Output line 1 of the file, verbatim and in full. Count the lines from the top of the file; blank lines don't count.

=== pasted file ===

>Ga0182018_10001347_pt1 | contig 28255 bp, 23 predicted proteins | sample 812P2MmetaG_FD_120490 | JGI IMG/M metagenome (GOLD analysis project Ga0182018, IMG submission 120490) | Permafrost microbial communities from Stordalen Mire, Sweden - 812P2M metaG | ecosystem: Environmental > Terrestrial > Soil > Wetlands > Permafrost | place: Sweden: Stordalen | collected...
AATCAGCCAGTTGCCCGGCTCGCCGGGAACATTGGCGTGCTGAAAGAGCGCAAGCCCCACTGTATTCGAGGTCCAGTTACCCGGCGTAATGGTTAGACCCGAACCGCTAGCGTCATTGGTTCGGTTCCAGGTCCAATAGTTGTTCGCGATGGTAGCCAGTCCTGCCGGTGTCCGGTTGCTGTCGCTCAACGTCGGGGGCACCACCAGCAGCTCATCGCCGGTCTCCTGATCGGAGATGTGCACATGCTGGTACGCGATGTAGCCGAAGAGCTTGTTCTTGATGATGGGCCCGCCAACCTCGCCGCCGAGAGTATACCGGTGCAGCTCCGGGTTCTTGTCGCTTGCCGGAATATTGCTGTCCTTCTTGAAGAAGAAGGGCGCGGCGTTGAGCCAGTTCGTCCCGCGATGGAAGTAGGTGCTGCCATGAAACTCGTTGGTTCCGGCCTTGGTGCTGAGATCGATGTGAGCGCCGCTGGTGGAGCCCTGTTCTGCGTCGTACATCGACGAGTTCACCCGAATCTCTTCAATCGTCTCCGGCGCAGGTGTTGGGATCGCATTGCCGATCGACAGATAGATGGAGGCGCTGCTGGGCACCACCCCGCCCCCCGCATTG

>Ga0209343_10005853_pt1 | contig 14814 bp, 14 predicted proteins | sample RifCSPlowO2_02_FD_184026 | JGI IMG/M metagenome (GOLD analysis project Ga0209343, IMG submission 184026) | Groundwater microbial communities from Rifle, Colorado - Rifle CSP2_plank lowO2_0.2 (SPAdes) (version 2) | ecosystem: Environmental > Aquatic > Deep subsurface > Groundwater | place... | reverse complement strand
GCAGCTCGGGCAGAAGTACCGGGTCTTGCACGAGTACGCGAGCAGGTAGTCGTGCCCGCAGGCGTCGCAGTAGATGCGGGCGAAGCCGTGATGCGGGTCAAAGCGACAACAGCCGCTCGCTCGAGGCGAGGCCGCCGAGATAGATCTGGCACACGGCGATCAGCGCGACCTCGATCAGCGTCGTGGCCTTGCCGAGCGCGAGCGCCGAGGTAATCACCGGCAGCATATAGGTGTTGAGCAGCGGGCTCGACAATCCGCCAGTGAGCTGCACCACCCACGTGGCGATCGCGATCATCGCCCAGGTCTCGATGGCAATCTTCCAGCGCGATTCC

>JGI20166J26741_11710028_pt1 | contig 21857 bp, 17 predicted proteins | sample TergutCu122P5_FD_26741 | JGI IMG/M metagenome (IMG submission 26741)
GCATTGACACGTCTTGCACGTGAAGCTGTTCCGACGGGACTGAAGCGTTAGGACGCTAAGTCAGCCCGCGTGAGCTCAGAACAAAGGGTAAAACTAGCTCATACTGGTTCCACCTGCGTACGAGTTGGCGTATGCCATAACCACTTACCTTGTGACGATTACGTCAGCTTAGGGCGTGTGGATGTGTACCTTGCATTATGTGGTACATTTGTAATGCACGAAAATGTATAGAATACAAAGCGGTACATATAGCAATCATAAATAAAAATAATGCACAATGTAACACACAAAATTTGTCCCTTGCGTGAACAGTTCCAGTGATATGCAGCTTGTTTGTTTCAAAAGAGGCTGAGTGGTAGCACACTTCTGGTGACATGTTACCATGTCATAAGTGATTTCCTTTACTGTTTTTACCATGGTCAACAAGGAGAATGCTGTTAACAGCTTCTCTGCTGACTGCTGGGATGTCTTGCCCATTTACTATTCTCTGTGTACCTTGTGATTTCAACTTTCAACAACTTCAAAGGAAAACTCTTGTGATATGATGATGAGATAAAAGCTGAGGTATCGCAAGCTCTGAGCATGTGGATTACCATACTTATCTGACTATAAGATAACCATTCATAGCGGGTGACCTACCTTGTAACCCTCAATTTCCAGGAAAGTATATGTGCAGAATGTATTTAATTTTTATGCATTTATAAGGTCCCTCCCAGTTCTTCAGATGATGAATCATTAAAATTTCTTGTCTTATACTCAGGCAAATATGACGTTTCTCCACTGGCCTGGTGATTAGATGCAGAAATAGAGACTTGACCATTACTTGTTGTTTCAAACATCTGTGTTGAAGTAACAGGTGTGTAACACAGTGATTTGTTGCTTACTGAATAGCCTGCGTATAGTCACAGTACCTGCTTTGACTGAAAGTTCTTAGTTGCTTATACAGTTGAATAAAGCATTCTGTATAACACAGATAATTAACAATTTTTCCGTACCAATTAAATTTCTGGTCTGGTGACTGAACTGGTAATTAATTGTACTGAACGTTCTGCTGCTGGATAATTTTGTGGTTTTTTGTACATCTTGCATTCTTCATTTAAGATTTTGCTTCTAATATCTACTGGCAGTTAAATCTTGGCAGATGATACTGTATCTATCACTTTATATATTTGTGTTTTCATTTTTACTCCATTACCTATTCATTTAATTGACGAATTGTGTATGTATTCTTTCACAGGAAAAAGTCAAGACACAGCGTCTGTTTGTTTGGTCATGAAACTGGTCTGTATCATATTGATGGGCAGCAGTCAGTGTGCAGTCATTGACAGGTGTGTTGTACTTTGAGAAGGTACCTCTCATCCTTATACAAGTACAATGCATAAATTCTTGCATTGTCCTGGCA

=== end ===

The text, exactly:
>Ga0182018_10001347_pt1 | contig 28255 bp, 23 predicted proteins | sample 812P2MmetaG_FD_120490 | JGI IMG/M metagenome (GOLD analysis project Ga0182018, IMG submission 120490) | Permafrost microbial communities from Stordalen Mire, Sweden - 812P2M metaG | ecosystem: Environmental > Terrestrial > Soil > Wetlands > Permafrost | place: Sweden: Stordalen | collected...